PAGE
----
I’m posting below (with permission) an op-ed by Matt Foreman, Executive Director of the National Gay and Lesbian Task Force. In it, he brings us up to date with what NGLTF has been doing to push for a version of the Employment Non-Discrimination Act (ENDA) that includes protections for gender identity and expression.
Not all in the community feel as Foreman does, however, which is why ENDA has become the hot issue among LGBT activists for the past few weeks. For contrasting opinions, see the columns by Susan Ryan-Vollmar and Richard Rosendall in Bay Windows. (See also the Guest Opinion in Bay Windows by members of the Massachusetts Transgender Political Coalition, which agrees with Foreman.)
I fall into the camp of supporting an inclusive ENDA, even though I understand that sometimes tactical expediency must trump ideals in order to achieve the long-term strategy. When that expediency requires what is seen as a betrayal of part of the community for which we are fighting, however, the picture is less clear. To me, the price of a fractured community is too much to pay, especially when it is still uncertain if even a sexual-orientation-only ENDA would become law.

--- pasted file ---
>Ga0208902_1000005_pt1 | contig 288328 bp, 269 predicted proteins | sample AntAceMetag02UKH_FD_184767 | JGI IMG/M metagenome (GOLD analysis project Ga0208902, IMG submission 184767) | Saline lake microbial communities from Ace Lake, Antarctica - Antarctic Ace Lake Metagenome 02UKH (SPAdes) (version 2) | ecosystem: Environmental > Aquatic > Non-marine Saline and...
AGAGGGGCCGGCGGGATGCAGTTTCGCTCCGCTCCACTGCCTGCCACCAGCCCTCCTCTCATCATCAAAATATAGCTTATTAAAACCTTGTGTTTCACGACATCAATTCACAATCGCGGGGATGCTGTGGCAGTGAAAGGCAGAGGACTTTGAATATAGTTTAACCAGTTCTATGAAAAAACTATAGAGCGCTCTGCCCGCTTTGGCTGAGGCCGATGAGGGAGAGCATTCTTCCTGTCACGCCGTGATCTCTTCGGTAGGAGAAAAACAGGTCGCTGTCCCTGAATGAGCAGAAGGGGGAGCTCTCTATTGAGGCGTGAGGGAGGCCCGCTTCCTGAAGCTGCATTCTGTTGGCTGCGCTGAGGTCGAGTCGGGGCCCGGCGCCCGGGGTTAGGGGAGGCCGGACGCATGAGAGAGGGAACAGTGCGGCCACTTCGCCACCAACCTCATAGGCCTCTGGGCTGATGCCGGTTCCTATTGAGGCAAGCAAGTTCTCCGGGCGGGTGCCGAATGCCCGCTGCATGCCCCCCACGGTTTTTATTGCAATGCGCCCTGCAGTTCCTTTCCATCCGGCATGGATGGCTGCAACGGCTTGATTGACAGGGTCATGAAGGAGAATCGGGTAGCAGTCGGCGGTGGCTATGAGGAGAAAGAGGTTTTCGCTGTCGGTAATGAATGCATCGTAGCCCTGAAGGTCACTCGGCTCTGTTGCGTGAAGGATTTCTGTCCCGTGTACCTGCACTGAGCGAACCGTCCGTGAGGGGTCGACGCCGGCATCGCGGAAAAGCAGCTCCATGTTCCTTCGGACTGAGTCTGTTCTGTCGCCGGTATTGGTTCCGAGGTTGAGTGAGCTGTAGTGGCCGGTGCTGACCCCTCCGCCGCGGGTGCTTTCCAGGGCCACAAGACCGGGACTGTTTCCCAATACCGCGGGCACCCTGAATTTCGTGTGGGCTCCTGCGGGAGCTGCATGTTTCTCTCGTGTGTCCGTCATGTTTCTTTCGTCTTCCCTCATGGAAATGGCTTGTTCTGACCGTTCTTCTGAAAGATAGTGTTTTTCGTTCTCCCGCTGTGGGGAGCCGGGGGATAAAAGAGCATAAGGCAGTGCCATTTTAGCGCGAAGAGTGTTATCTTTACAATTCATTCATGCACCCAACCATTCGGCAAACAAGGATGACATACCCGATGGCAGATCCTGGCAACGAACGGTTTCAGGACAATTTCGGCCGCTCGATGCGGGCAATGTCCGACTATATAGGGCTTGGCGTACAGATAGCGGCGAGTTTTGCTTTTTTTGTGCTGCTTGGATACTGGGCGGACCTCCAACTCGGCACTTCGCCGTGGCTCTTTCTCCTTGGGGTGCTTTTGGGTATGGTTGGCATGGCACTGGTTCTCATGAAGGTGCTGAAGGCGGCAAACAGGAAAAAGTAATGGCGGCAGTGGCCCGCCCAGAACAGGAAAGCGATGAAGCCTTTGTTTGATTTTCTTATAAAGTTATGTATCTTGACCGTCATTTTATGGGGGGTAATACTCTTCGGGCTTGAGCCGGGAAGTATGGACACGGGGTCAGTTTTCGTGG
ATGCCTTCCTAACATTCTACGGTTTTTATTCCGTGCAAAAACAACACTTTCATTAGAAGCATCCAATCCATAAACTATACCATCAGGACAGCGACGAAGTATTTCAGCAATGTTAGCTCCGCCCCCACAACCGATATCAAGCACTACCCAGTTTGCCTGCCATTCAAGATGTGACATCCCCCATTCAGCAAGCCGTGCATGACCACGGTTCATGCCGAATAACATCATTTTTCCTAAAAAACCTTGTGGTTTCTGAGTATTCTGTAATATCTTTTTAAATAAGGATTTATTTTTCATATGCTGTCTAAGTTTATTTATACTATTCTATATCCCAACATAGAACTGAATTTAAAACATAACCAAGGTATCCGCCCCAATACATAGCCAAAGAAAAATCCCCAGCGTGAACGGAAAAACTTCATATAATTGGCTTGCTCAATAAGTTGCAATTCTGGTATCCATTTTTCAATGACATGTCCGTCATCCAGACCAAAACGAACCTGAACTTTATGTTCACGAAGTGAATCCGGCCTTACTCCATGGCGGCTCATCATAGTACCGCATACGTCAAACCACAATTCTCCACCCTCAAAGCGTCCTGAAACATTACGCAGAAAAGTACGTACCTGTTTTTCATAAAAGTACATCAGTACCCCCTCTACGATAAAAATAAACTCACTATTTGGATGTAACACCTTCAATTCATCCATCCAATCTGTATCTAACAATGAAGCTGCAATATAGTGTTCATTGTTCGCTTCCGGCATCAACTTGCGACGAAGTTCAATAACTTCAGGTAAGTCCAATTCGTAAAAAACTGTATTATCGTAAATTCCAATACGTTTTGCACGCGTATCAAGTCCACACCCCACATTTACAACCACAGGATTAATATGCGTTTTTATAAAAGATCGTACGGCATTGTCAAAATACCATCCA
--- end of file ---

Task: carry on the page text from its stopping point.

Still, this is not a game like poker, where we must play the cards we’re dealt or hope that luck brings us better ones. It’s a fight, dirty and dynamic, changing by the minute. We need to stop laying blame on Representative Barney Frank and HRC (however much we may think they deserve it) and instead figure out how to work with them given the current situation. The real opponents are those on the far right. The real opponents are the employers who discriminate, for any reason. There’s no easy solution, but we’re more likely to find it if we stay focused on the real problem.
Here’s what Foreman has to say:
All of us, every one of us
By Matt Foreman, Executive Director
National Gay and Lesbian Task Force
At this critical moment in our efforts to pass an Employment Non-Discrimination Act (ENDA) that includes transgender people under its protections, it is important to recall just why so many of us believe that no one can be left behind.